When it comes to making lessons for a child with autism to skill build and practice accurately responding to a “wh” questions (who, what, where, when, why…), not all “wh” questions are created equal! Some questions you might consider a “gimmee” are far more difficult for kids with ASD than they would be for a neuro-typical peer.
It makes sense that “easy” questions should be used to teach and practice the concept of the question and answer format first. Only after the question format is familiar and the concept of accurately answering a question is mastered should a child be challenged by the content of the question itself.
But what makes a question “easy” or “hard” for a typical child isn’t necessarily the same for a child with autism. For a kid with ASD, the key is making the content concrete and fully supported by visuals. The child should be able to get everything needed to answer the question just from looking at it.
Here are some examples of great lessons for skill building and to practice accurately answering a question.
VizZle Lesson ID Number: 51257
Image and text w/ speech (e.g., Where do you find a kitchen sink?” TO image and text w/audio, with full visual clues and cues, field of 3 answer, 8 questions
VizZle Lesson ID Number: 51255
Text w/ image “wh” question (e.g., “What is the girl doing?”) TO image w/ text label, with visual cues, field of 4 choices, 10 pairs
VizZle Lesson ID Number: 6231
Images and short text sentences asking “wh” question about an object (e.g. “what do you write with?”) TO image and label of object, field of 3 choices, 8 pairs
VizZle Lesson ID Number: 47420
Image and text asking a what doing question (e.g., “What is the girl doing?”) w/ audio giving the action, popup text giving action (e.g., “She is planting white flowers.”), 11 pages
Introducing and practicing the more concrete “what” and “who” questions with plenty of visual support builds a strong foundation. Only after the question format is familiar and the concept of accurately answering a question is mastered with concrete, easily visually supported questions should a child be challenged with the more difficult, less concrete questions.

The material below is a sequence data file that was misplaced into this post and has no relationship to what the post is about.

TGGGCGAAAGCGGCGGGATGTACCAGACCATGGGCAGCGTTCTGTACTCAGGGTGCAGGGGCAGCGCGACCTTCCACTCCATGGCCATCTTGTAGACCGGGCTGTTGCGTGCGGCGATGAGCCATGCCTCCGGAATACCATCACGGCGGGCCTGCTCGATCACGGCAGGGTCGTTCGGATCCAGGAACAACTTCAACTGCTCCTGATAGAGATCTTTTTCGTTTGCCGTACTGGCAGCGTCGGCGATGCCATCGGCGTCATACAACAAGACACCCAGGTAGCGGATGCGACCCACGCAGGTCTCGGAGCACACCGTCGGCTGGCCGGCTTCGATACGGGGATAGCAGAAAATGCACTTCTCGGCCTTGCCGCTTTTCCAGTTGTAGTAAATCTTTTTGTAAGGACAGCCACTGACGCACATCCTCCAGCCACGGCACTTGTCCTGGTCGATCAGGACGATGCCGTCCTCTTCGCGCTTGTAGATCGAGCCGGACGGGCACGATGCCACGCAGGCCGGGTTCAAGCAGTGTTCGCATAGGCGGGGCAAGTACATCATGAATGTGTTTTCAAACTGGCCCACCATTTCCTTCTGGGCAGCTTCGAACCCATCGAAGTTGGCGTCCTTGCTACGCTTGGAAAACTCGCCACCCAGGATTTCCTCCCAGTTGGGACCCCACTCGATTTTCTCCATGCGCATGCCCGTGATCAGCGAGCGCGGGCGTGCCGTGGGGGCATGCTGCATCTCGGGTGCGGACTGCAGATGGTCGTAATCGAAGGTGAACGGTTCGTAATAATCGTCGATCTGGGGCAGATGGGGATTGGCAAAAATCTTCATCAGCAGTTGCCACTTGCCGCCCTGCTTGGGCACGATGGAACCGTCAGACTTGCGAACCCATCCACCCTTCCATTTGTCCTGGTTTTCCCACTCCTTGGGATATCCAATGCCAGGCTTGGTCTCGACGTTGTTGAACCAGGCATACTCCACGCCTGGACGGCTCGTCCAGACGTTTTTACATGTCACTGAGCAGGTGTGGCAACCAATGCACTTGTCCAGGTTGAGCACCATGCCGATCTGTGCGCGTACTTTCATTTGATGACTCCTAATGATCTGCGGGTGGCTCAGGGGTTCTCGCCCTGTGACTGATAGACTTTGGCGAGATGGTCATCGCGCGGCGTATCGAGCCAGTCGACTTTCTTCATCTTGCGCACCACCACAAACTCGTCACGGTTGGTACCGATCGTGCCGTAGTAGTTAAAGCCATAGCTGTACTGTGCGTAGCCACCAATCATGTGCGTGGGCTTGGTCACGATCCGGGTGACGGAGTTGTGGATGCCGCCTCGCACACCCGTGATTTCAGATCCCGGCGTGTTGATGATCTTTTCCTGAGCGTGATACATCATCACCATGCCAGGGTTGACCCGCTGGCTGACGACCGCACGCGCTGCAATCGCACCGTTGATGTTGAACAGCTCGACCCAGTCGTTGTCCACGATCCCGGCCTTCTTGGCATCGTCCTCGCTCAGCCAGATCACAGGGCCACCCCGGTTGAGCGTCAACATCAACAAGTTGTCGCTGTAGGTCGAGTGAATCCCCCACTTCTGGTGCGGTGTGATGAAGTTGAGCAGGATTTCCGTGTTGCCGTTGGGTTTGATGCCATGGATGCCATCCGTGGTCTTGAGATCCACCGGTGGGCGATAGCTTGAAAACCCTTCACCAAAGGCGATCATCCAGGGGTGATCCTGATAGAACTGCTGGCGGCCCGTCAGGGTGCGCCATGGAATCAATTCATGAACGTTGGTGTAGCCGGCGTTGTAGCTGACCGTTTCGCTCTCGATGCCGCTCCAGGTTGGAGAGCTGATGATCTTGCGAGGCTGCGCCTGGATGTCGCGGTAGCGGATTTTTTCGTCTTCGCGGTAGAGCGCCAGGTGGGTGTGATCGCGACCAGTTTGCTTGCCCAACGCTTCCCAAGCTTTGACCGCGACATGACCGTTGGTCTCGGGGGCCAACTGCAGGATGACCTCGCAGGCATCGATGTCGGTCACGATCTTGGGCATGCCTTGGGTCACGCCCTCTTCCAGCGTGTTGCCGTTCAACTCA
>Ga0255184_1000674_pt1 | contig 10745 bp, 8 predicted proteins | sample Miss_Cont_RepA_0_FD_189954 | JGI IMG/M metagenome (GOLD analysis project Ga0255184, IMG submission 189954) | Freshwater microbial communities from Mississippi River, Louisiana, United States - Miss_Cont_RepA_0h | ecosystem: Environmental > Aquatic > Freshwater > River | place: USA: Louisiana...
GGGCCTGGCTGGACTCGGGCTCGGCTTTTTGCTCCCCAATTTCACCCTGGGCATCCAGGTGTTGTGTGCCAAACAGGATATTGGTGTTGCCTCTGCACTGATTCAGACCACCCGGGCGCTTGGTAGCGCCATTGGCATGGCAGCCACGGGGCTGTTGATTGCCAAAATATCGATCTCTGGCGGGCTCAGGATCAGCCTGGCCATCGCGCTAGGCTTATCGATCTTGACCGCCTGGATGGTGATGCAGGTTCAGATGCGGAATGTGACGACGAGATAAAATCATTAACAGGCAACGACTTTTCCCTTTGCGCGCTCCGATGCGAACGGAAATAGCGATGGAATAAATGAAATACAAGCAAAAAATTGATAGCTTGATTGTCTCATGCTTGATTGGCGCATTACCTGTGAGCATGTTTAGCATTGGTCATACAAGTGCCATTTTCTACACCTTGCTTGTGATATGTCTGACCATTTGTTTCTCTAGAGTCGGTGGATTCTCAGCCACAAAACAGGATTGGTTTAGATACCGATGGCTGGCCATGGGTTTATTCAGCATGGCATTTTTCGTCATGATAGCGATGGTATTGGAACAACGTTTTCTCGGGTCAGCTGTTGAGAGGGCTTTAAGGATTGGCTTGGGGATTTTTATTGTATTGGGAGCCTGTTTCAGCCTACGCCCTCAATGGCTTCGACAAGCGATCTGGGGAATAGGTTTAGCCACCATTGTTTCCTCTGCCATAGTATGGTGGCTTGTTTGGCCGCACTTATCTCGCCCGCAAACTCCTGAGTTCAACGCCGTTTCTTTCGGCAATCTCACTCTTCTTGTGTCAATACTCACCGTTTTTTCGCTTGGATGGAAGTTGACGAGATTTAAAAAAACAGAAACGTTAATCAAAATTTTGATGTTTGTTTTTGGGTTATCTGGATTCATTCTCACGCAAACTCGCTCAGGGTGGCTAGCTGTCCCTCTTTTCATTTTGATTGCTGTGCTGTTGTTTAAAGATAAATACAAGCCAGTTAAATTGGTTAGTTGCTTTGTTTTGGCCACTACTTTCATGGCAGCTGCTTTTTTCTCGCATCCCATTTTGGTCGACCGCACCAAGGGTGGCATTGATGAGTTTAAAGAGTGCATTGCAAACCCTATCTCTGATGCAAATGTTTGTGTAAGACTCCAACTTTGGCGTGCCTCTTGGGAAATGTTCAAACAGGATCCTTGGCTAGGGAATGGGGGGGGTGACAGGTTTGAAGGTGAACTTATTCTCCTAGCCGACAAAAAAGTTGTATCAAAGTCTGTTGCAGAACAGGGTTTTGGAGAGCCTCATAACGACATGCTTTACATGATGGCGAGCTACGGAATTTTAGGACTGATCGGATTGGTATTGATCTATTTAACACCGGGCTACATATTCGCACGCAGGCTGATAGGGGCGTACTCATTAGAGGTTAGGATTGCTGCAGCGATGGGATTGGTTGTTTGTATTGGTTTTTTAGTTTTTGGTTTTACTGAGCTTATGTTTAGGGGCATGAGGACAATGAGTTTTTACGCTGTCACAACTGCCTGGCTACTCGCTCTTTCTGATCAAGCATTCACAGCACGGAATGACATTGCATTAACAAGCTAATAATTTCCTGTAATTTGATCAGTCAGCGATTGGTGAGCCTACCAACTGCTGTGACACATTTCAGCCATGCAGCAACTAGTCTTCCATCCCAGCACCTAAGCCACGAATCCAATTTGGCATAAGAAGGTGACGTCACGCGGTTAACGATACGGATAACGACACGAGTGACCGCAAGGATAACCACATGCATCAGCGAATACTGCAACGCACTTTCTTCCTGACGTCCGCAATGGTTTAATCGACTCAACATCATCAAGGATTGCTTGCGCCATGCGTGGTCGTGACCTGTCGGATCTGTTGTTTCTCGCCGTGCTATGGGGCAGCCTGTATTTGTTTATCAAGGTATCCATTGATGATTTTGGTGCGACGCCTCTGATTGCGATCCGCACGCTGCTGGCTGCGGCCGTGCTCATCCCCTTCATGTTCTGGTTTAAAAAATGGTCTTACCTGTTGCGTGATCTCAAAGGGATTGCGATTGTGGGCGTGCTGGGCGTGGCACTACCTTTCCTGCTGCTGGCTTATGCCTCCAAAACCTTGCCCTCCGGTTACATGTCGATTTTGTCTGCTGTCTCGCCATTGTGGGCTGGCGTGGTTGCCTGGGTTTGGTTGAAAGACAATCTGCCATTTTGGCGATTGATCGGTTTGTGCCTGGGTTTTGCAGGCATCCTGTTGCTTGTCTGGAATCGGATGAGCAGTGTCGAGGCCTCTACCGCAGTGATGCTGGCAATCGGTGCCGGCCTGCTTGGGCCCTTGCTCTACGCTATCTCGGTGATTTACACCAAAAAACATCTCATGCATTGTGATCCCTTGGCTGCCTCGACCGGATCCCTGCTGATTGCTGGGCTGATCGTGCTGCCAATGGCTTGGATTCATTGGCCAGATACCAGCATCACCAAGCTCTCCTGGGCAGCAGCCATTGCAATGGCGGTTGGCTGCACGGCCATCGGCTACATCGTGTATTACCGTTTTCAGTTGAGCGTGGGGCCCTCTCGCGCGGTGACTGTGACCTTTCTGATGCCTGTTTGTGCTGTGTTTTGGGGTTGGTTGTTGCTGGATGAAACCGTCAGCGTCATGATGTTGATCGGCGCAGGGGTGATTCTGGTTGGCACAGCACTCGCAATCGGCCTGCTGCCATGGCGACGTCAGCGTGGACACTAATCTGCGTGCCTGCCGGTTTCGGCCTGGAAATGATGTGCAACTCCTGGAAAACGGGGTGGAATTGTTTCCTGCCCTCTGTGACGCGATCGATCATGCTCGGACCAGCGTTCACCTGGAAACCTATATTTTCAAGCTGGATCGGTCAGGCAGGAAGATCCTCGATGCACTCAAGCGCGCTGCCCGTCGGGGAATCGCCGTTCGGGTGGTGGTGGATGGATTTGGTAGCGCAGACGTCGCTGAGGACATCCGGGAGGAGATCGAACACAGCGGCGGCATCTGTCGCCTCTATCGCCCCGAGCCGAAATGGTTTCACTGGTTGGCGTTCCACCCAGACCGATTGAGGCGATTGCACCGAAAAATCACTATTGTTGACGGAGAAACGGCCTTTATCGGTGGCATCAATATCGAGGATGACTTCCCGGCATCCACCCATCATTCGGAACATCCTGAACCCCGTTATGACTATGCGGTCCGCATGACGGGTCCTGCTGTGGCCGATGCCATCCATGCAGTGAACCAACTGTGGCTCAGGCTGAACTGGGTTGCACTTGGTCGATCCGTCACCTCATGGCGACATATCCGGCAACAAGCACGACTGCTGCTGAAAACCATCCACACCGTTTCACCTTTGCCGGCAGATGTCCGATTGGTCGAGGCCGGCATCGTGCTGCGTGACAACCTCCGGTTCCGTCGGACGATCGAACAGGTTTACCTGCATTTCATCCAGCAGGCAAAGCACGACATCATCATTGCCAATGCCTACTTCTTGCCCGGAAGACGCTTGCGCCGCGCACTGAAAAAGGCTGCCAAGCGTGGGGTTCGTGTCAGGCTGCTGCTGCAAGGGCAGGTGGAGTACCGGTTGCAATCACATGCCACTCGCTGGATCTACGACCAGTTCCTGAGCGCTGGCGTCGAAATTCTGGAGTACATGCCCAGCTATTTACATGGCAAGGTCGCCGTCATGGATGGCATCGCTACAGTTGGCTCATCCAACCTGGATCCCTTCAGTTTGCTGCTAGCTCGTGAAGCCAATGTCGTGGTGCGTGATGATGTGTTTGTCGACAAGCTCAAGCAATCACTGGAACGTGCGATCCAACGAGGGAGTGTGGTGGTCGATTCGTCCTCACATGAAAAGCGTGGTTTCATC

A lesson that isn’t fully visually supported is more difficult for a child with ASD. It is much more difficult for the child with ASD to infer something that isn’t part of the picture. Take, for instance, a lesson with the question, “Where do you find a ring?” with an image of a ring. An easier lesson would have one of the answers be an image of the ring on a finger. A more difficult lesson would show just the image of a finger. The most difficult lesson would have a text or audio question, “Where would you find a ring?” and an image or text of “on a finger.”
Especially difficult are inferences that involve theory of mind. Typical kids usually understand from a very early age that other people have their own feelings and motives. Kids with autism tend to be missing that inherent ability. Kids with autism have to consciously learn (and therefore, be taught) that other people have thoughts, motives and feelings that are separate from, and often different than, their own. So questions that ask for that kind of information are especially challenging.
Examples of a Greater Challenge
Here are some examples of “wh” question lessons that might be easy for a typical child, but are really a challenge for a child with ASD:
VizZle Lesson ID Number: 10718
Image and text w/audio question (e.g. “What do you do with a lawn mower?”) TO image and text w/audio of corresponding chore (e.g. “Mow the lawn.”), field of 3 choices, 8 pairs
VizZle Lesson ID Number: 4049
Each numbered tile has a quiz that opens when the player lands on the square with images and text, 15 tiles
Who vs. What
VizZle Lesson ID Number: 41550
Image and text question asking “who” or “what” (e.g., “WHO is in the kitchen?”) TO image and text label (e.g., “woman”), field of 2 choices w/ set distractors, 10 pairs
VizZle Lesson ID Number: 36449
Each tile has an image and text label of a feeling with a popup quiz with an image of that emotion and text question asking the player to infer why the pictured person is feeling that way (e.g., “Why might this girl feel scared?”) 13 tiles, number spinner
So save “wh” questions with these kinds of format and content for after the basic concept of accurately answering a question has been fully mastered. The leap it takes for kids with ASD to understand the more difficult, less visually supported questions can only be made from a firm foundation.